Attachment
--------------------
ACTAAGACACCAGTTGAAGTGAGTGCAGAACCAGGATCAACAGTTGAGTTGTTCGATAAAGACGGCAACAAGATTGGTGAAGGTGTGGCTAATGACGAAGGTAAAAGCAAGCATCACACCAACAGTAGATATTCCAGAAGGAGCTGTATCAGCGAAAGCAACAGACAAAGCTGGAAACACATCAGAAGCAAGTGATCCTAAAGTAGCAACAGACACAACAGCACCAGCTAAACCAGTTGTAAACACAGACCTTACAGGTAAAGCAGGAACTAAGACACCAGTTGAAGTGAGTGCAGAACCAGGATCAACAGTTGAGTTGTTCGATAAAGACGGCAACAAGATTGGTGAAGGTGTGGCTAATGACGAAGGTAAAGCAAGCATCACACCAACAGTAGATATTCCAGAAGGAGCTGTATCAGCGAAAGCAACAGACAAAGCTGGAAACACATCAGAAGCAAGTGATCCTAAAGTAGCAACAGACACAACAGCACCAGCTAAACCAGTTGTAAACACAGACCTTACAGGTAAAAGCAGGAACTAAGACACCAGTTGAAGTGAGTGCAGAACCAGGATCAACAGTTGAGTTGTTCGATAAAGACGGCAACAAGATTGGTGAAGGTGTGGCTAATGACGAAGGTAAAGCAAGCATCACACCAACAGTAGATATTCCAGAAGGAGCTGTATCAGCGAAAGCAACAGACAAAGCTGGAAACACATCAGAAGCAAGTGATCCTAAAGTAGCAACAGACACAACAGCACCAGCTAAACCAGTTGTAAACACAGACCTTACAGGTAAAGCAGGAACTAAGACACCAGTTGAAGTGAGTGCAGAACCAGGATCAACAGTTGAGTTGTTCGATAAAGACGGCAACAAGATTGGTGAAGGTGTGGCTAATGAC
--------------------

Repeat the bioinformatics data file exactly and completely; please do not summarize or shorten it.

ACTAAGACACCAGTTGAAGTGAGTGCAGAACCAGGATCAACAGTTGAGTTGTTCGATAAAGACGGCAACAAGATTGGTGAAGGTGTGGCTAATGACGAAGGTAAAAGCAAGCATCACACCAACAGTAGATATTCCAGAAGGAGCTGTATCAGCGAAAGCAACAGACAAAGCTGGAAACACATCAGAAGCAAGTGATCCTAAAGTAGCAACAGACACAACAGCACCAGCTAAACCAGTTGTAAACACAGACCTTACAGGTAAAGCAGGAACTAAGACACCAGTTGAAGTGAGTGCAGAACCAGGATCAACAGTTGAGTTGTTCGATAAAGACGGCAACAAGATTGGTGAAGGTGTGGCTAATGACGAAGGTAAAGCAAGCATCACACCAACAGTAGATATTCCAGAAGGAGCTGTATCAGCGAAAGCAACAGACAAAGCTGGAAACACATCAGAAGCAAGTGATCCTAAAGTAGCAACAGACACAACAGCACCAGCTAAACCAGTTGTAAACACAGACCTTACAGGTAAAAGCAGGAACTAAGACACCAGTTGAAGTGAGTGCAGAACCAGGATCAACAGTTGAGTTGTTCGATAAAGACGGCAACAAGATTGGTGAAGGTGTGGCTAATGACGAAGGTAAAGCAAGCATCACACCAACAGTAGATATTCCAGAAGGAGCTGTATCAGCGAAAGCAACAGACAAAGCTGGAAACACATCAGAAGCAAGTGATCCTAAAGTAGCAACAGACACAACAGCACCAGCTAAACCAGTTGTAAACACAGACCTTACAGGTAAAGCAGGAACTAAGACACCAGTTGAAGTGAGTGCAGAACCAGGATCAACAGTTGAGTTGTTCGATAAAGACGGCAACAAGATTGGTGAAGGTGTGGCTAATGAC